Last week I got to attend an exclusive soundcheck and meet and greet with one of my favorite bands, Thrice, by donating to the charity Invisible Children. Thrice have worked with Invisible Children for years, and I was already very familiar with the charity when I won entry to the soundcheck. Before I get into the connection between Invisible Children and bands like Thrice, it’s important to know what Invisible Children’s mission is. The Invisible Children website explains, “The war in northern Uganda has been called the most neglected humanitarian emergency in the world today. For the past 23 years, the Lord’s Resistance Army (LRA) and the Government of Uganda (GoU) have been waging a war that has left nearly two million innocent civilians caught in the middle. The GoU’s attempt to protect its citizens from this rebel militia has largely failed, resulting in an entire generation of youth that has never known peace.” The longest running war in Africa, the LRA conflict is fought primarily by children who are kidnapped and forced to fight by the leader of the LRA, Joseph Kony.
Film has always been a huge part of the Invisible Children effort, but the nonprofit also has a new initiative, The Musician Coalition. I asked Eugene Kim, an Invisible Children volunteer who is currently touring with Thrice what exactly the band is raising money for. Kim says, “Thrice are raising money for radio towers in the Congo. The coolest part about them is we’re having kids that have escaped the LRA send messages to their friends that are still abducted. They’re telling them it’s safe to come back home since they’ve been brainwashed to believe they’re hated by their communities.” The radio towers also serve to warn civilians of possible attacks. Watch the video below for more information.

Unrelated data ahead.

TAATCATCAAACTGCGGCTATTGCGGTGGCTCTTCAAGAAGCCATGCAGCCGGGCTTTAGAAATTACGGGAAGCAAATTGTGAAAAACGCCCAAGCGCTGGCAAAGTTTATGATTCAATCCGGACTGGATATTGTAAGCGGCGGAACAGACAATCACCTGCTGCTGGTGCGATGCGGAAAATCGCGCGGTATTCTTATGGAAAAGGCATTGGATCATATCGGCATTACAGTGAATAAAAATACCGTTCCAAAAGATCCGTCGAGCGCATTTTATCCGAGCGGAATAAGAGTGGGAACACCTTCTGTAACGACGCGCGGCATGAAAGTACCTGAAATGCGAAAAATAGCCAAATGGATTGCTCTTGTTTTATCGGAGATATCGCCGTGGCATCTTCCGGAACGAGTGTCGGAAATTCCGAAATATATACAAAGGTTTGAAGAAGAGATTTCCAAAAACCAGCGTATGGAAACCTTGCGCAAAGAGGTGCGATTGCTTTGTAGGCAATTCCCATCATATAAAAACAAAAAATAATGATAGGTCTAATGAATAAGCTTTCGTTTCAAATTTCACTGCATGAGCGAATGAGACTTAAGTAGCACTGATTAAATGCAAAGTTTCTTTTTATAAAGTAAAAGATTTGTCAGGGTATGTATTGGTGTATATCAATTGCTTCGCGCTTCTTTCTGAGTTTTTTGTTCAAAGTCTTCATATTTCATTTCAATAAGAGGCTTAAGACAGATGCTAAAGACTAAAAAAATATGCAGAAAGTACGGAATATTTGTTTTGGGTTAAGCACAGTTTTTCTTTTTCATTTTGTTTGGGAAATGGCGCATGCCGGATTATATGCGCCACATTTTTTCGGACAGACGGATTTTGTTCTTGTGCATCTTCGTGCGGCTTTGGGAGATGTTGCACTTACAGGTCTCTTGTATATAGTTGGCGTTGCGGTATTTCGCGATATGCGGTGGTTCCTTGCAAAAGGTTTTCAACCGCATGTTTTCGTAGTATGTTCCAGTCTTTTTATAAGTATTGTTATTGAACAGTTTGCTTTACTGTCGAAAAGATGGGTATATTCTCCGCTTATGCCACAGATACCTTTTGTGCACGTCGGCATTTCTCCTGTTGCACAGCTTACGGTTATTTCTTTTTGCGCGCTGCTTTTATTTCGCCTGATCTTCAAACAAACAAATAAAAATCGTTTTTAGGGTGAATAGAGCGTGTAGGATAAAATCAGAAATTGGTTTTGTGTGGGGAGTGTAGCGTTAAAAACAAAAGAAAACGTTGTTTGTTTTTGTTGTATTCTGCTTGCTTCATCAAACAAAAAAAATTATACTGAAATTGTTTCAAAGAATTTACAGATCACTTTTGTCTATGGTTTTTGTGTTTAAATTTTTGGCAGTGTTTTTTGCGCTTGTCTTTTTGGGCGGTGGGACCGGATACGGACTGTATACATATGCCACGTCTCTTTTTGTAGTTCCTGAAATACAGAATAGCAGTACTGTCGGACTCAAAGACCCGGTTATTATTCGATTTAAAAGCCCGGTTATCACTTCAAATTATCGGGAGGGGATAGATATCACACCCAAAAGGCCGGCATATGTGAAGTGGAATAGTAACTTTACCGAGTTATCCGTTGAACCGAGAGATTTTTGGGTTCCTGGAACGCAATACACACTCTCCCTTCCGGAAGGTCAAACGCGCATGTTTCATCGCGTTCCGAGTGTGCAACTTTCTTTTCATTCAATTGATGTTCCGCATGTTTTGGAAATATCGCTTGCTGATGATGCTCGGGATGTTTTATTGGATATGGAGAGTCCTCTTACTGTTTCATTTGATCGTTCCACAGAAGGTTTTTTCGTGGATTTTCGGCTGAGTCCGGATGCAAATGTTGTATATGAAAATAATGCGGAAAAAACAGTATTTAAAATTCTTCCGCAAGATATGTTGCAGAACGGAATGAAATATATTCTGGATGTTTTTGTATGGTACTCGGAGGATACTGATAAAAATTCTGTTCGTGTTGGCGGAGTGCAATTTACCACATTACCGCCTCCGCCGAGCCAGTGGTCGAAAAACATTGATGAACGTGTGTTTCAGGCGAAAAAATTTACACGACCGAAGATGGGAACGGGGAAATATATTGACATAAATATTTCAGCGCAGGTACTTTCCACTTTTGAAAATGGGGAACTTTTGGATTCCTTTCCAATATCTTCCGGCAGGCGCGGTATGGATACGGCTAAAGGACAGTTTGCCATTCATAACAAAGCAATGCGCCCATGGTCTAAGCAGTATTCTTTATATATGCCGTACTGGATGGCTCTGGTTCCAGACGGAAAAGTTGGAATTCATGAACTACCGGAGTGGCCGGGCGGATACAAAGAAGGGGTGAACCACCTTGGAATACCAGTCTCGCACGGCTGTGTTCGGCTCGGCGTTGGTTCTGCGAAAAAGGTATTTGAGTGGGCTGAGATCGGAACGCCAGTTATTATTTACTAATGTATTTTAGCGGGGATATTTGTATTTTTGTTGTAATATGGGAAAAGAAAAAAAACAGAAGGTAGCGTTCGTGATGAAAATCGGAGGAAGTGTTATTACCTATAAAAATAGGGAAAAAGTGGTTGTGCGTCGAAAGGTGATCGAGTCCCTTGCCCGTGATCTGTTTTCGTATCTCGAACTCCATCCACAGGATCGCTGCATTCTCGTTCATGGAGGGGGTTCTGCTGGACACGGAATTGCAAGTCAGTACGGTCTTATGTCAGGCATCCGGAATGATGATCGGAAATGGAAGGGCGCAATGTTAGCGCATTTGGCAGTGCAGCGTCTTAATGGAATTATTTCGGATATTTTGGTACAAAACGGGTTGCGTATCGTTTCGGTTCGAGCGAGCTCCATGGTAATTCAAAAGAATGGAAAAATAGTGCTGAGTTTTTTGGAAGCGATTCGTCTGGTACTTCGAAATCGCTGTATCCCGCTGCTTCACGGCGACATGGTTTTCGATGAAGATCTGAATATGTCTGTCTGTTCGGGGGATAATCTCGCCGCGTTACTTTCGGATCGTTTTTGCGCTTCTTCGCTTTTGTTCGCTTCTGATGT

Kim goes on to say, “The Musician Coalition is our newest initiative where we’re partnering artists with fundraising for those radio towers. It’s a cool way of linking musicians with radio, something they obviously share a connection with. Each artist has a page where fans can join their fundraising teams and win cool things from them for donating. We have bands as big as Thrice, All Time Low, Frightened Rabbit, August Burns Red, and Edward Sharpe and the Magnetic Zeros, as well as smaller artists like Spirit Family Reunion.” Thrice’s meet and greet, as well as the solo acoustic set performed by the band’s singer, Dustin Kensrue, were held to raise money for the Musician Coalition cause and their personal goal of $5,000.
Kim remarked about his experiences on tour as well and said, “Touring with Thrice, La Dispute, Moving Mountains, and O’Brother is a dream come true. All the dudes and crew for every band are some of the most fun and down to earth people I’ve ever met. It’s been the biggest privilege ever being on the road with all of them, and they all have helped our cause a ton. We’ve gotten a great response from a lot of fans too, which is phenomenal. You have to understand that some people aren’t coming to shows to hear about an issue involving kidnapped children, but lots of people have been super willing to support the cause.”
I first learned about Invisible Children through music, and if it wasn’t for the dedication of bands like Thrice, I probably would never have learned about the charity. Musicians raise money for causes all the time, but personally I’ve never seen the same dedication to a cause as I see with Invisible Children. I’ve never seen another charity literally go on tour with a band. Unlike some nonprofits, Invisible Children also clearly tells you where your money is going. When I made my donation to Thrice’s fund, a team member explained exactly what that donation would go towards. The intense connection that Invisible Children makes with musicians and their fans has surely helped the cause immensely.